An annotated bibliography is a list of citations to books, articles, and documents. Each citation is followed by a brief (usually about 150 words) descriptive and evaluative paragraph, the annotation. The purpose of the annotation is to inform the reader of the relevance, accuracy, and quality of the sources cited.
Annotations vs. Abstracts
Abstracts are the purely descriptive summaries often found at the beginning of scholarly journal articles or in periodical indexes. Annotations are descriptive and critical; they may describe the author's point of view, authority, or clarity and appropriateness of expression.
Creating an annotated bibliography calls for the application of a variety of intellectual skills: concise exposition, succinct analysis, and informed library research.
First, locate and record citations to books, periodicals, and documents that may contain useful information and ideas on your topic. Briefly examine and review the actual items. Then choose those works that provide a variety of perspectives on your topic.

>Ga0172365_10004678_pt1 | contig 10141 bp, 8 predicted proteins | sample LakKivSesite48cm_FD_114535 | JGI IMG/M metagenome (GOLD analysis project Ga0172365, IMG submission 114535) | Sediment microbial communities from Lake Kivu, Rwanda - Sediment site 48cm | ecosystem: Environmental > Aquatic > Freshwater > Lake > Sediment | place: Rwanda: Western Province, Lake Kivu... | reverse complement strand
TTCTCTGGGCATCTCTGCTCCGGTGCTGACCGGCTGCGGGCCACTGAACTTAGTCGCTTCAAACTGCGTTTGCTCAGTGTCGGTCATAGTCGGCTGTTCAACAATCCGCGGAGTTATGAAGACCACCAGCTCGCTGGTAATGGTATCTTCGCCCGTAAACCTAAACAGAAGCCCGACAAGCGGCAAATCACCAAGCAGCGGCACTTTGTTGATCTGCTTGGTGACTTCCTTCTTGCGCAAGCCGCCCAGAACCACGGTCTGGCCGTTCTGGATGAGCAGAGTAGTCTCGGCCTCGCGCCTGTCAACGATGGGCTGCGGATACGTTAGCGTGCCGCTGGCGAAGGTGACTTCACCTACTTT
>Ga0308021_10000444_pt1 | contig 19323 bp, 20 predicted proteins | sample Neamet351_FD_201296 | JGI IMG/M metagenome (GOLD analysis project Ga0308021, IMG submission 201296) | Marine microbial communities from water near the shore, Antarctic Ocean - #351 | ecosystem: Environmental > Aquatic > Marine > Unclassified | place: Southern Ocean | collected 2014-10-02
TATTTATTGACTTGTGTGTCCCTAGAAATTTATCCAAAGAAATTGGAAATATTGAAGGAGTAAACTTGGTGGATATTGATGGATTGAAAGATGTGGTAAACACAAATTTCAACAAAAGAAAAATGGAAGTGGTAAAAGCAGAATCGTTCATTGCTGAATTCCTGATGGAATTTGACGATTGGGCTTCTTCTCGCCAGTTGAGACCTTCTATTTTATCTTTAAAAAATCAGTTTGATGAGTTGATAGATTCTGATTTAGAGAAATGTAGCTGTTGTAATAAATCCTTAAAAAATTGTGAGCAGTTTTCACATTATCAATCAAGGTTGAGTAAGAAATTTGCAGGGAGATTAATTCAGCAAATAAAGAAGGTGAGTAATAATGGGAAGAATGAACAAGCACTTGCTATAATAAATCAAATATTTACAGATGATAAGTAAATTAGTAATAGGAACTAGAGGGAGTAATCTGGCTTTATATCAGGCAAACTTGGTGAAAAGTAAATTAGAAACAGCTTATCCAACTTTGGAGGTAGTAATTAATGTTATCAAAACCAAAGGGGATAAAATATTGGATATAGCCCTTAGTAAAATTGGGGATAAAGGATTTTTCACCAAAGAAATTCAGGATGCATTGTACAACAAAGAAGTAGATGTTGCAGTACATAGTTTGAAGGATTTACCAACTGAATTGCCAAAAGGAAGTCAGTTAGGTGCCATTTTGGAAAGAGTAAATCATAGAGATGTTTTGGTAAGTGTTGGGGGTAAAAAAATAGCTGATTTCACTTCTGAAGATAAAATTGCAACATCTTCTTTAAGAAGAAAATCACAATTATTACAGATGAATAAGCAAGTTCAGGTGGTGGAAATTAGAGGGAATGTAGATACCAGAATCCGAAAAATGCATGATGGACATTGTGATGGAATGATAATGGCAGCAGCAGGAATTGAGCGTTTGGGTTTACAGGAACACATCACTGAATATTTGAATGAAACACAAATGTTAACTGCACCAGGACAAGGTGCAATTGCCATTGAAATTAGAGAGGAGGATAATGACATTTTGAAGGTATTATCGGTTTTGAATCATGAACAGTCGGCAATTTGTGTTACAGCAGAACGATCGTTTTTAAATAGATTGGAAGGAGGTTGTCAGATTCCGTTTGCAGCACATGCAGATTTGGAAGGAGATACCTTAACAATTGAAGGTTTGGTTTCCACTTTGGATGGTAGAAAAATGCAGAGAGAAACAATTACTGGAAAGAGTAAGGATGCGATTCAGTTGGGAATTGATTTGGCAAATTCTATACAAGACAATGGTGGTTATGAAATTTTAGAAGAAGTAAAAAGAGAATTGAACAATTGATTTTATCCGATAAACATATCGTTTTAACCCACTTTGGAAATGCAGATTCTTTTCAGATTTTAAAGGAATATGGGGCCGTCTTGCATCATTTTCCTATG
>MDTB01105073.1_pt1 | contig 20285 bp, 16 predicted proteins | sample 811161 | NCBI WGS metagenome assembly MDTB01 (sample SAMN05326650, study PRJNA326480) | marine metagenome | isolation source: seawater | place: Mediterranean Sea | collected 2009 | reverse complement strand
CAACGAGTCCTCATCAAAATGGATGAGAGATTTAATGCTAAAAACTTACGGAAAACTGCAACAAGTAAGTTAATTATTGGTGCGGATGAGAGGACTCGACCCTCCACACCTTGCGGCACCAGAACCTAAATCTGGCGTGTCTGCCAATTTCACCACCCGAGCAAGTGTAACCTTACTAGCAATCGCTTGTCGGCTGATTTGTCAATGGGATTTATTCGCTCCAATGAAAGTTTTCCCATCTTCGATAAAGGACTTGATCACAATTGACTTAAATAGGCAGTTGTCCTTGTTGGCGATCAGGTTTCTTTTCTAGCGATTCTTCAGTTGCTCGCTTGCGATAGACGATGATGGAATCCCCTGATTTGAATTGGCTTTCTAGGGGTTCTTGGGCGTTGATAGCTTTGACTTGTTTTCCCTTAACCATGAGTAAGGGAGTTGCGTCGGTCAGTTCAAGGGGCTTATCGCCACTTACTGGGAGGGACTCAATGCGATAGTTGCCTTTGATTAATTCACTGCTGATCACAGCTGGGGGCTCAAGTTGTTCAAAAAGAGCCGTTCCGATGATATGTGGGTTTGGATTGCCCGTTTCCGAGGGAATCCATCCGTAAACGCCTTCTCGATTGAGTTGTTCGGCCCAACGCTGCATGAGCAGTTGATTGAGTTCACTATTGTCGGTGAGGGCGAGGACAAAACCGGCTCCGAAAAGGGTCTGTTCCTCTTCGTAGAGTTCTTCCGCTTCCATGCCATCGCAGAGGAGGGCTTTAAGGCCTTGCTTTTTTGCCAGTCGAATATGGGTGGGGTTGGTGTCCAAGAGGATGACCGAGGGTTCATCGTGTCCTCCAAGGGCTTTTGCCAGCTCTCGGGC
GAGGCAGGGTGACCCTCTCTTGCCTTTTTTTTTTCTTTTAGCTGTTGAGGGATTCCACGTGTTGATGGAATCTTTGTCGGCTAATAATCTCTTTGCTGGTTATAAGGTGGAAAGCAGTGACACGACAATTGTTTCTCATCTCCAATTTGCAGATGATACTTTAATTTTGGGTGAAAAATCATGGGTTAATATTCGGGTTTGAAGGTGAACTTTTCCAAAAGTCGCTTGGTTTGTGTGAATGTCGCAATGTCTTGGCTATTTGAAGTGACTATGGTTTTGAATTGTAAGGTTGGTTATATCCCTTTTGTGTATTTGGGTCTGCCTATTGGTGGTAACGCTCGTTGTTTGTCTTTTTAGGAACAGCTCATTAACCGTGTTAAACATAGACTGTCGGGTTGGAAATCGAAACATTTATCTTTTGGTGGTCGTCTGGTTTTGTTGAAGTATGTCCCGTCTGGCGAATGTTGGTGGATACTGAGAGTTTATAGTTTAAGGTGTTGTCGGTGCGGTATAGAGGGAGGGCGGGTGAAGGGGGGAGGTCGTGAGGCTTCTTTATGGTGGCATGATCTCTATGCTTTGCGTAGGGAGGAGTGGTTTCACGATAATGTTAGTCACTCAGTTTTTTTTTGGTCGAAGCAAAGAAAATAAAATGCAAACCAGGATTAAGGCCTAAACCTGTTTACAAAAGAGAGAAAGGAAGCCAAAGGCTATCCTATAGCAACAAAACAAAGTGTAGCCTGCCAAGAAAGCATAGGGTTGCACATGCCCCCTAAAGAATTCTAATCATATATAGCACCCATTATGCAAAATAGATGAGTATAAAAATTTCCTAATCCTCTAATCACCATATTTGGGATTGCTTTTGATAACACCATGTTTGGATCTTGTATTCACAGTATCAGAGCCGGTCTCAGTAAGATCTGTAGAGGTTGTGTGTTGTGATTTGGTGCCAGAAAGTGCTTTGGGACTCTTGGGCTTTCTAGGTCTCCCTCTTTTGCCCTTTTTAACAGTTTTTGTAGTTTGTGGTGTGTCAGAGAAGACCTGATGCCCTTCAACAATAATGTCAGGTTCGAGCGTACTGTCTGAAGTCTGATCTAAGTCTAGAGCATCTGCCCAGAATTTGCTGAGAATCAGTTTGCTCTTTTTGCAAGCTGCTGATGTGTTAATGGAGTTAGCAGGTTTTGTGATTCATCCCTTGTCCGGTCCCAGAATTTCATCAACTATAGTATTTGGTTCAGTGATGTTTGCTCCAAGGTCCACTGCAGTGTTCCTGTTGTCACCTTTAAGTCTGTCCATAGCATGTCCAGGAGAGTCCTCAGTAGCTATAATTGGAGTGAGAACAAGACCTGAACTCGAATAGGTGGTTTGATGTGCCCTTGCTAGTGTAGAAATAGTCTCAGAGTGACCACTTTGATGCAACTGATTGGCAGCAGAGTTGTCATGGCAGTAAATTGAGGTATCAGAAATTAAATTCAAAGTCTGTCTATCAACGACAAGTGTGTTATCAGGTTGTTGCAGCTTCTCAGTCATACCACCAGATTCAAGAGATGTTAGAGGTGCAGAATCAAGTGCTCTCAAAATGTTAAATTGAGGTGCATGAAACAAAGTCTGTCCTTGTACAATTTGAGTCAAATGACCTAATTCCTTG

Cite the book, article, or document using the appropriate style.
Write a concise annotation that summarizes the central theme and scope of the book or article. Include one or more sentences that (a) evaluate the authority or background of the author, (b) comment on the intended audience, (c) compare or contrast this work with another you have cited, or (d) explain how this work illuminates your bibliography topic.
Critically Appraising the Book, Article, or Document
For guidance in critically appraising and analyzing the sources for your bibliography, see How to Critically Analyze Information Sources . For information on the author's background and views, ask at the reference desk for help finding appropriate biographical reference materials and book review sources.
Choosing the Correct Citation Style